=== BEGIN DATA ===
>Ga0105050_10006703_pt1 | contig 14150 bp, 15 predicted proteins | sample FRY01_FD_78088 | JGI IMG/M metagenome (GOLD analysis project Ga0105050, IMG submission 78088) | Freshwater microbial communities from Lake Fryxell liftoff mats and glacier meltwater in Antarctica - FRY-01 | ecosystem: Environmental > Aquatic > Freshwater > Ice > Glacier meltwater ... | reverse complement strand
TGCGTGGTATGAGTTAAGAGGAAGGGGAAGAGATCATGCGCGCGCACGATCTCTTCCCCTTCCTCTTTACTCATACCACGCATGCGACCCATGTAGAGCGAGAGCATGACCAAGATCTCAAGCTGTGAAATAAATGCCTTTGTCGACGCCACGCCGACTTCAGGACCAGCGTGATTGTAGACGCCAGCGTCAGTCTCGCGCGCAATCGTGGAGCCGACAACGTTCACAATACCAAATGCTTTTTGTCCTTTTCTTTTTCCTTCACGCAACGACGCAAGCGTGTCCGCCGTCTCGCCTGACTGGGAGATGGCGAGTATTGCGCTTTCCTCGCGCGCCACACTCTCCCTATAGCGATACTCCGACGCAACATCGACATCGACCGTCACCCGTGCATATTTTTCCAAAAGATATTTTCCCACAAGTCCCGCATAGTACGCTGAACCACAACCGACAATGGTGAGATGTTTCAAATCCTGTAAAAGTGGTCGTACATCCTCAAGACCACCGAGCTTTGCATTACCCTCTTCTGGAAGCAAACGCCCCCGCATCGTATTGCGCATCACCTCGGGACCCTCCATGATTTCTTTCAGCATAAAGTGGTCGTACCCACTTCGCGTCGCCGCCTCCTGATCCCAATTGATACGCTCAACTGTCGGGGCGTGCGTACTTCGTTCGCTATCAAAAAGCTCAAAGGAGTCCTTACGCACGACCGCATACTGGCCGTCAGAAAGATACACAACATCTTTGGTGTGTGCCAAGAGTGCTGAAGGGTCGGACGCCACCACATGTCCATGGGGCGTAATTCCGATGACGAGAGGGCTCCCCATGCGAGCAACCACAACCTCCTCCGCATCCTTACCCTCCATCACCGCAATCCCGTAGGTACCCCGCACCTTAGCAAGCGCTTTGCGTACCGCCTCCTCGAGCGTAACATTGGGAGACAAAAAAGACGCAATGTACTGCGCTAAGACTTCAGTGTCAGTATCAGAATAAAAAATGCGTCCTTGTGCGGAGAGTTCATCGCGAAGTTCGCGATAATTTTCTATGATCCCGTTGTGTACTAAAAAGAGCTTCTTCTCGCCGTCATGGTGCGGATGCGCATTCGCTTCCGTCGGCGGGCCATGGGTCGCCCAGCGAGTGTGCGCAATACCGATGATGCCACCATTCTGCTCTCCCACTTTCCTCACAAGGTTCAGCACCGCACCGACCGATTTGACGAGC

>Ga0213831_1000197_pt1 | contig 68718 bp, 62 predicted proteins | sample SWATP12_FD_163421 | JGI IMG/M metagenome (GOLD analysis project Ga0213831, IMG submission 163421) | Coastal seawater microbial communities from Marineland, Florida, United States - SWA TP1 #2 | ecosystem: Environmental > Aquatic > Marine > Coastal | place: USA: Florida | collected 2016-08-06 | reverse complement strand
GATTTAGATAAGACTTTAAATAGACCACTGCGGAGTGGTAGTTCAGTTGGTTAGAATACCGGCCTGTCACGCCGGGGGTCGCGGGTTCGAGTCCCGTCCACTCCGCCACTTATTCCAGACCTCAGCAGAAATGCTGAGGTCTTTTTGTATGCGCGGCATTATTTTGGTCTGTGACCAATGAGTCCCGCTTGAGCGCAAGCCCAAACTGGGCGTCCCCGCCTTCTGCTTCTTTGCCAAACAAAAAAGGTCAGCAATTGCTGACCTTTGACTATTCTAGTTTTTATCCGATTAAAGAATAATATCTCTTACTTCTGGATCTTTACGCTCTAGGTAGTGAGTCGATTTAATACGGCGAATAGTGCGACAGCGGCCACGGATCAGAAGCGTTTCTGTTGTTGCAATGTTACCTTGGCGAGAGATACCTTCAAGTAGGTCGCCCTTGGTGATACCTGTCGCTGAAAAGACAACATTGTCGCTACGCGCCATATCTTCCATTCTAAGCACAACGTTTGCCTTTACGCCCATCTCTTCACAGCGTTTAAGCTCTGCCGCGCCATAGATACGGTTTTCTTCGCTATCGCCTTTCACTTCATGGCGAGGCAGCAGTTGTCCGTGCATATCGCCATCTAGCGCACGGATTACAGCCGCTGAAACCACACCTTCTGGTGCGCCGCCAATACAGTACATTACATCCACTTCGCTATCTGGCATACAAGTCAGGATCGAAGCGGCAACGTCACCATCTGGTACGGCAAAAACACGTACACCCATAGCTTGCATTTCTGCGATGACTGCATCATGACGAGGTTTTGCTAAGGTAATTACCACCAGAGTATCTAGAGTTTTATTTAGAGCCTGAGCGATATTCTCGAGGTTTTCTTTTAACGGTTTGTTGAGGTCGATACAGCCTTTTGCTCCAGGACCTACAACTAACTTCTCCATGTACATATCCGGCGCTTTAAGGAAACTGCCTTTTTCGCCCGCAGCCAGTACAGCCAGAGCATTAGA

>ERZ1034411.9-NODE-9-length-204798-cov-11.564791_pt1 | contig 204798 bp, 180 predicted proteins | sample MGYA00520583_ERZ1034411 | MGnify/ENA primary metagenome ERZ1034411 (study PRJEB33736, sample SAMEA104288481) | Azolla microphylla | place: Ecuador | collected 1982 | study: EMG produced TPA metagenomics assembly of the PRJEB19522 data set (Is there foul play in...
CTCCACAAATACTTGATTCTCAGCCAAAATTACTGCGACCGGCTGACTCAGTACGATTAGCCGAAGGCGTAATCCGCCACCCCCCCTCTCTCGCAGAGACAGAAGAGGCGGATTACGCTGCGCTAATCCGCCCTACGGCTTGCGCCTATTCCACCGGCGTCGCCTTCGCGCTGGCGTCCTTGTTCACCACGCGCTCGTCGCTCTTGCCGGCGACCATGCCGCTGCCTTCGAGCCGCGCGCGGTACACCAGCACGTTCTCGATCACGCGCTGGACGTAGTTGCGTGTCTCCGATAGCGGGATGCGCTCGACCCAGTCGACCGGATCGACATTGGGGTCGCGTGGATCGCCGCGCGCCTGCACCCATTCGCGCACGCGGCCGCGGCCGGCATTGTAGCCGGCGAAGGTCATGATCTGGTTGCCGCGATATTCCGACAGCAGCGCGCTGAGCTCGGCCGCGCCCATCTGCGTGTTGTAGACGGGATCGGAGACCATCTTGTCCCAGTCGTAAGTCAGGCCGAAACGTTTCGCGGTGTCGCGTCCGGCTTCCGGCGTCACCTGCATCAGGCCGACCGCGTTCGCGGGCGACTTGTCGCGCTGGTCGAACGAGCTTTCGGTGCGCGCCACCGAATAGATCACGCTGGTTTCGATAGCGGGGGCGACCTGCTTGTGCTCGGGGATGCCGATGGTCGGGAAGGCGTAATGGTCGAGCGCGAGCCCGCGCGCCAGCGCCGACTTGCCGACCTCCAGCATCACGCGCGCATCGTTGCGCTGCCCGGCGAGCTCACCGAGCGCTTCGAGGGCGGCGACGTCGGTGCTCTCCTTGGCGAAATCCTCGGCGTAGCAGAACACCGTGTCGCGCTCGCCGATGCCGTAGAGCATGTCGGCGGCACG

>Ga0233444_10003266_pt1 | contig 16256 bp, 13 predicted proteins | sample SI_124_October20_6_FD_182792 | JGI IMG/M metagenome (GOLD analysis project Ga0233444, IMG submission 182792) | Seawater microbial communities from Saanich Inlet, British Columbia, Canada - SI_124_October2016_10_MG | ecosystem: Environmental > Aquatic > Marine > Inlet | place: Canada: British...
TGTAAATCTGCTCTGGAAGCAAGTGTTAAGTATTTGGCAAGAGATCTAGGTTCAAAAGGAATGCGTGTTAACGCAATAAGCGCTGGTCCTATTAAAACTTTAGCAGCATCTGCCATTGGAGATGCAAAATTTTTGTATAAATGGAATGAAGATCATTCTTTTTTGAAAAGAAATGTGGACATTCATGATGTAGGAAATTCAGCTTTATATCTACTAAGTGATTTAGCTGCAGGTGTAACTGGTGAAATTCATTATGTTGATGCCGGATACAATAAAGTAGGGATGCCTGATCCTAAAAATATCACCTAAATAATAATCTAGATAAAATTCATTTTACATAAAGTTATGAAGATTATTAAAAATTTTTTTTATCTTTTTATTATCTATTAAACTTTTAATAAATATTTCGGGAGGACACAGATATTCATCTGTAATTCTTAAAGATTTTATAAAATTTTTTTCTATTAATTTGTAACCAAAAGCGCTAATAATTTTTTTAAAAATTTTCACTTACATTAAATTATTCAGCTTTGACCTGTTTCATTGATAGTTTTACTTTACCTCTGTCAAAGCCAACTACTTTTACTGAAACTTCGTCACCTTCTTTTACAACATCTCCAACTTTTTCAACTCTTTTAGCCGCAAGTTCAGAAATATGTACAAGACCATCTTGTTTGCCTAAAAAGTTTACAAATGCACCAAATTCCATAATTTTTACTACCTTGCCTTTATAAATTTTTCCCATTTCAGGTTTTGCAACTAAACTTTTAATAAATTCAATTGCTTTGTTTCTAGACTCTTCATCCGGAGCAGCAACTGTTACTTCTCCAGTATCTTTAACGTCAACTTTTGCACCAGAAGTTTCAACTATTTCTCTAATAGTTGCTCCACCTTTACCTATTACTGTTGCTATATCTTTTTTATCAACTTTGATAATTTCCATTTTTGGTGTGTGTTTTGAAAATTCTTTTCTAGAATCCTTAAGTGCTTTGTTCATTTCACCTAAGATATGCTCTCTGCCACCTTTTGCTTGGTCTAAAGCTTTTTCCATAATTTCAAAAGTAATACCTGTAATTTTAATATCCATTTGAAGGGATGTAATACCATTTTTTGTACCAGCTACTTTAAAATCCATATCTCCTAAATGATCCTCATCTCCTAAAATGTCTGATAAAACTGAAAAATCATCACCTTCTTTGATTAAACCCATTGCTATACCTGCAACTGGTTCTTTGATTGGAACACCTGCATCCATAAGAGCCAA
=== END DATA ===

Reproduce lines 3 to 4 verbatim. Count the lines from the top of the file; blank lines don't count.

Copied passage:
>Ga0213831_1000197_pt1 | contig 68718 bp, 62 predicted proteins | sample SWATP12_FD_163421 | JGI IMG/M metagenome (GOLD analysis project Ga0213831, IMG submission 163421) | Coastal seawater microbial communities from Marineland, Florida, United States - SWA TP1 #2 | ecosystem: Environmental > Aquatic > Marine > Coastal | place: USA: Florida | collected 2016-08-06 | reverse complement strand
GATTTAGATAAGACTTTAAATAGACCACTGCGGAGTGGTAGTTCAGTTGGTTAGAATACCGGCCTGTCACGCCGGGGGTCGCGGGTTCGAGTCCCGTCCACTCCGCCACTTATTCCAGACCTCAGCAGAAATGCTGAGGTCTTTTTGTATGCGCGGCATTATTTTGGTCTGTGACCAATGAGTCCCGCTTGAGCGCAAGCCCAAACTGGGCGTCCCCGCCTTCTGCTTCTTTGCCAAACAAAAAAGGTCAGCAATTGCTGACCTTTGACTATTCTAGTTTTTATCCGATTAAAGAATAATATCTCTTACTTCTGGATCTTTACGCTCTAGGTAGTGAGTCGATTTAATACGGCGAATAGTGCGACAGCGGCCACGGATCAGAAGCGTTTCTGTTGTTGCAATGTTACCTTGGCGAGAGATACCTTCAAGTAGGTCGCCCTTGGTGATACCTGTCGCTGAAAAGACAACATTGTCGCTACGCGCCATATCTTCCATTCTAAGCACAACGTTTGCCTTTACGCCCATCTCTTCACAGCGTTTAAGCTCTGCCGCGCCATAGATACGGTTTTCTTCGCTATCGCCTTTCACTTCATGGCGAGGCAGCAGTTGTCCGTGCATATCGCCATCTAGCGCACGGATTACAGCCGCTGAAACCACACCTTCTGGTGCGCCGCCAATACAGTACATTACATCCACTTCGCTATCTGGCATACAAGTCAGGATCGAAGCGGCAACGTCACCATCTGGTACGGCAAAAACACGTACACCCATAGCTTGCATTTCTGCGATGACTGCATCATGACGAGGTTTTGCTAAGGTAATTACCACCAGAGTATCTAGAGTTTTATTTAGAGCCTGAGCGATATTCTCGAGGTTTTCTTTTAACGGTTTGTTGAGGTCGATACAGCCTTTTGCTCCAGGACCTACAACTAACTTCTCCATGTACATATCCGGCGCTTTAAGGAAACTGCCTTTTTCGCCCGCAGCCAGTACAGCCAGAGCATTAGA